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Lawton-Bronson sprinter Garrett Dekker

Garrett Dekker, a sprinter and first-year track athlete at Lawton-Bronson, will compete in the 4x100 relay and the sprint medley relay at this week's state track meet in Des Moines. 

Tim Hynds, Sioux City Journal

LAWTON, Iowa – Garrett Dekker finally gave into his coach’s pleas and came out for track his senior season.

The fact that he was running at all was impressive.

The Lawton-Bronson senior had a New Year’s Eve he will never forget because it left him with a couple of scars and the realization of how much worse it could have been.

“Being the teenage man that I am I don’t always think about what I am doing and I went to stop somebody from walking out the door with some liquor,” said Dekker, who was working at a convenience store. “He tried to pull away and I grabbed him and he grabbed me and we ended up outside. Next thing you know he hits me on the head with the bottle, breaks the bottle and stabs me.”

Dekker was stabbed in the left forearm with the broken end of the bottle and was bleeding from his head where the bottle struck him near his hairline.

“I looked down and I could see everything down to the bone,” he said. “I could see the muscle tissue, I could see everything pretty much.

“My head was bleeding a lot worse than my arm was at the time. They stapled my head and it was fine, but my arm, I was in the ER for seven hours before they could get it to stop.”

Dekker just reacted during the situation, but hindsight has given him a different perspective.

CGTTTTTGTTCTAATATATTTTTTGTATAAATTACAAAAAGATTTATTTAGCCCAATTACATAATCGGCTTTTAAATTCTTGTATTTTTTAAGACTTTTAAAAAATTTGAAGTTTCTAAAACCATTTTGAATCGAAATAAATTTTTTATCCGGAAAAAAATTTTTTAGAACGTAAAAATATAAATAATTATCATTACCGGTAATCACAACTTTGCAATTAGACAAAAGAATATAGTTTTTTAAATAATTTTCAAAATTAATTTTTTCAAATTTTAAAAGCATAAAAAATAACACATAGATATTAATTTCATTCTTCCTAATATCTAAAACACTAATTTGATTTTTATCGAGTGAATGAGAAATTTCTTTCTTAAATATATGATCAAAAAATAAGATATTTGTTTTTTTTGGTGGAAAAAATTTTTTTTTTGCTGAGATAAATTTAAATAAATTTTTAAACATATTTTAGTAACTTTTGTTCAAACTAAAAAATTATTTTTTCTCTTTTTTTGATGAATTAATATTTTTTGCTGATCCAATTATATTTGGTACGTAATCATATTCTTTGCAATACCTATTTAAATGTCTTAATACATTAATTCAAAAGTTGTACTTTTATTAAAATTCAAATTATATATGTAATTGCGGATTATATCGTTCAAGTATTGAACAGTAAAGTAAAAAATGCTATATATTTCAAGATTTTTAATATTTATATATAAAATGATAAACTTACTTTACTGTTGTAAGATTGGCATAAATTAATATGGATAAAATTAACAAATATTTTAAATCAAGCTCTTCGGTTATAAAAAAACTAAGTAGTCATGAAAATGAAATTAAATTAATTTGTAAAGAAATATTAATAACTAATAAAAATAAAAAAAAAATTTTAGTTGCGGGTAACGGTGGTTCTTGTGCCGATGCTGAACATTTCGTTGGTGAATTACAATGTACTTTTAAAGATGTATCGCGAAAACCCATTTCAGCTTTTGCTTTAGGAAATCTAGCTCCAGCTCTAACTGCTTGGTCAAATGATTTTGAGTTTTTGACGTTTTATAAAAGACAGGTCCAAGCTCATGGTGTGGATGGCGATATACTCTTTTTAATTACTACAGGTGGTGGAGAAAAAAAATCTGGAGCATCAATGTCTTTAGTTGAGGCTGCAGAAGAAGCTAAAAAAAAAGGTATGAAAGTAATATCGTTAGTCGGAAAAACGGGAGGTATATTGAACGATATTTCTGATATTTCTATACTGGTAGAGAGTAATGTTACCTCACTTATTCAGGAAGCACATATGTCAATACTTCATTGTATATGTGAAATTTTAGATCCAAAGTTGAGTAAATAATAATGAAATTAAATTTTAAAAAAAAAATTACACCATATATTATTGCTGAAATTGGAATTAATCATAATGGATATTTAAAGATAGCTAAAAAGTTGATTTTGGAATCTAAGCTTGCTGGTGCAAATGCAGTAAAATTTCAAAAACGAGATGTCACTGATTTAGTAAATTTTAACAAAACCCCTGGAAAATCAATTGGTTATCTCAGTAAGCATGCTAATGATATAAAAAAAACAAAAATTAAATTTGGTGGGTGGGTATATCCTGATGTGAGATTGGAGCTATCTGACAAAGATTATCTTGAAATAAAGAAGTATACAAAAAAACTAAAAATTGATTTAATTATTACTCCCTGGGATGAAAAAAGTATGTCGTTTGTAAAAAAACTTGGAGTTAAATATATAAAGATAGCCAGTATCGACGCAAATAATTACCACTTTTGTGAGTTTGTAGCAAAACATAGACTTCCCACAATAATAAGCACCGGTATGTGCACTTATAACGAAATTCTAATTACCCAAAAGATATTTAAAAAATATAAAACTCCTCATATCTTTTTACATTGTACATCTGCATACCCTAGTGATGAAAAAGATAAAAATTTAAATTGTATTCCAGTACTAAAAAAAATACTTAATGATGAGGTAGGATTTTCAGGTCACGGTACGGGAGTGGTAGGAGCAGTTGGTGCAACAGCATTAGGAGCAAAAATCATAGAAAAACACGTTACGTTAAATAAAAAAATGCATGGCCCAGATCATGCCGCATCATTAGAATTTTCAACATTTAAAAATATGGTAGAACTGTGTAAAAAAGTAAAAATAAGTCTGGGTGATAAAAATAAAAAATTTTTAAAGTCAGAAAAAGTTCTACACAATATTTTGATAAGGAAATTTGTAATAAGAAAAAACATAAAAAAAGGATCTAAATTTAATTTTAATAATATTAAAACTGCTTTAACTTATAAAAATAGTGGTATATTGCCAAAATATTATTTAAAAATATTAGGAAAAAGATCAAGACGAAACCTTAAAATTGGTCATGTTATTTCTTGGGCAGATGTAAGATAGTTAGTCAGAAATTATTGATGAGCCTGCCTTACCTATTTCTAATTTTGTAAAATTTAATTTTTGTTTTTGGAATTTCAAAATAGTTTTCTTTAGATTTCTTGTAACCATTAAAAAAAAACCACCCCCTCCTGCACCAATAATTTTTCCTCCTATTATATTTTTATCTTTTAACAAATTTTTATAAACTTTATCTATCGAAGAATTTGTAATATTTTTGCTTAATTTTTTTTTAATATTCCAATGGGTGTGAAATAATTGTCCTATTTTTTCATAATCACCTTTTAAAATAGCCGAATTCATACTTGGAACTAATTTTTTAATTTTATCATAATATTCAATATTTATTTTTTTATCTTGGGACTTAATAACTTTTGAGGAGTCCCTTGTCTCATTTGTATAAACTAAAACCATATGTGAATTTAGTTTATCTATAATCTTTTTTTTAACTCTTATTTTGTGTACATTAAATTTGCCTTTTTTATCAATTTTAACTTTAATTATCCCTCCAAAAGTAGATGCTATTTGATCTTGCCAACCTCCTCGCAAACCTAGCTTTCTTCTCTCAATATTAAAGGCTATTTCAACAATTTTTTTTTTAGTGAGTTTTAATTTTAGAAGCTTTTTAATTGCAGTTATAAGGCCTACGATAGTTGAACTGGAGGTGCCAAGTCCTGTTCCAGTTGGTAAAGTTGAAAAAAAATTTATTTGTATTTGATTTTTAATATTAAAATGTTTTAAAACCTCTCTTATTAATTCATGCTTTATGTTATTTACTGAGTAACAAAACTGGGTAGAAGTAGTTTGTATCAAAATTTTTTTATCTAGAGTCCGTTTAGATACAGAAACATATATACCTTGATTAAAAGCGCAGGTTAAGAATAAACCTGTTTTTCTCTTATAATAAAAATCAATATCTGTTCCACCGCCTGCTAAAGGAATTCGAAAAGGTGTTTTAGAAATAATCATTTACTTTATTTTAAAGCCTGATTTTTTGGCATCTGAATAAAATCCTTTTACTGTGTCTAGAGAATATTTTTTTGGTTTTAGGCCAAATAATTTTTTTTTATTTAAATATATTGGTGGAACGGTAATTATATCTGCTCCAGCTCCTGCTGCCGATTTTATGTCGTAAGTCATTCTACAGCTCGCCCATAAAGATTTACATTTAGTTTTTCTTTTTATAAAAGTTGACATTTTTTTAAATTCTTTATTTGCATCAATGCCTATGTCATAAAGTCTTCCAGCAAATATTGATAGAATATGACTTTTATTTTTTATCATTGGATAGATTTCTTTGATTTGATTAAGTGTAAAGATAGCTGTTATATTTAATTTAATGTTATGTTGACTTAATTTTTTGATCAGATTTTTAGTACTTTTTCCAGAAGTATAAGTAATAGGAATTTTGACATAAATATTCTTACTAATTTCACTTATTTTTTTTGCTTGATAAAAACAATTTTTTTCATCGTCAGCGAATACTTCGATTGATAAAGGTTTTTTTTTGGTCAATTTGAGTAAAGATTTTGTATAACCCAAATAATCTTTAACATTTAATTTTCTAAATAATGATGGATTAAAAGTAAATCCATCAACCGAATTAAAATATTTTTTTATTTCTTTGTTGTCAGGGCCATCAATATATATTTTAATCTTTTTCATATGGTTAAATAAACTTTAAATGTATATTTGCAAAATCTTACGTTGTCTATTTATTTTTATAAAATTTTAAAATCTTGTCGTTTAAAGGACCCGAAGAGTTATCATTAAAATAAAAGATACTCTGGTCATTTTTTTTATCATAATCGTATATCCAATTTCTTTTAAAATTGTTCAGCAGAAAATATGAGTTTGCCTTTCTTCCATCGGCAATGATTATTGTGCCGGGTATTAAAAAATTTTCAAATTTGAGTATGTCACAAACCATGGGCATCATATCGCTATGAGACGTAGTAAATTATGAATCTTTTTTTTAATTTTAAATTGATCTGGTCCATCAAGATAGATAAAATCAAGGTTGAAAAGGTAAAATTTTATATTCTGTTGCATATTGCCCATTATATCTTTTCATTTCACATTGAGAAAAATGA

“A lot of guys that I know that work at convenient stores that is the most exciting thing they can think to do,” he said. “I thought of myself as the kind of macho guy to do that. Now I really feel I should have just let it go because it wasn’t worth it and now I have the scar to remind me.”

Dekker was sent home later that night with his arm in a sling, something for the pain, and instructions to avoid physical activity for a couple of months. The person who attacked Dekker was recently sentenced on robbery charges, but Dekker is still feeling the effects.

“I still have pain now let alone three weeks after it happened,” he said. “I did the best I could to wrap it up and keep it covered, but I knew there was going to be pain to deal with. The arm was a constant source of pain.”

Dekker didn’t miss any school – returning with his arm in a sling for a week and a half -- and had to listen to more than a few lectures about his actions from family and friends.

Being the teenager he is, Dekker was back on the wrestling mat finishing out his senior season in a matter of a couple of weeks before deciding that he would finally give track a try his final spring season.

“He had been trying for three years and I finally decided that if I am going to do everything my senior year I may as well please him and try it,” Dekker said.

Once he got on the track he showed his speed and has helped the Eagles qualify in both the 4x100 and sprint medley relays that will run at the Iowa State Track and Field Championships beginning Thursday at Drake Stadium in Des Moines.

The quartet of Max Fluent, Dekker, Jacob Roder and Cade Pedersen have broken the school record in the sprint medley twice in recent weeks, including at the state qualifying meet last Thursday where they ran a 1:38.07.

“It is crazy because when I came out I started out just being a thrower throwing the shot put,” Dekker said. “We went to one of our indoor meets (and head coach Jesse Pedersen) decided to put me in one of our relay events and the next thing you know he wanted to keep seeing me in relays. I happened to be one of the fastest guys there and it is really cool we were able to put together a couple of relays.

Dekker, who will attend Simpson in the fall and study exercise science and is debating whether to join the football team, runs the second 100 of the sprint medley and is the third leg of the 4x100.

Now Dekker will get a chance to run on the Blue Oval. It is something most athletes work their entire high school careers for, but for Dekker his chance came only came after overcoming something no one would want to have to deal with.

“He is a tough cookie and he fights through adversity,” Pedersen said. “It doesn’t surprise me one bit to see him bounce back.”

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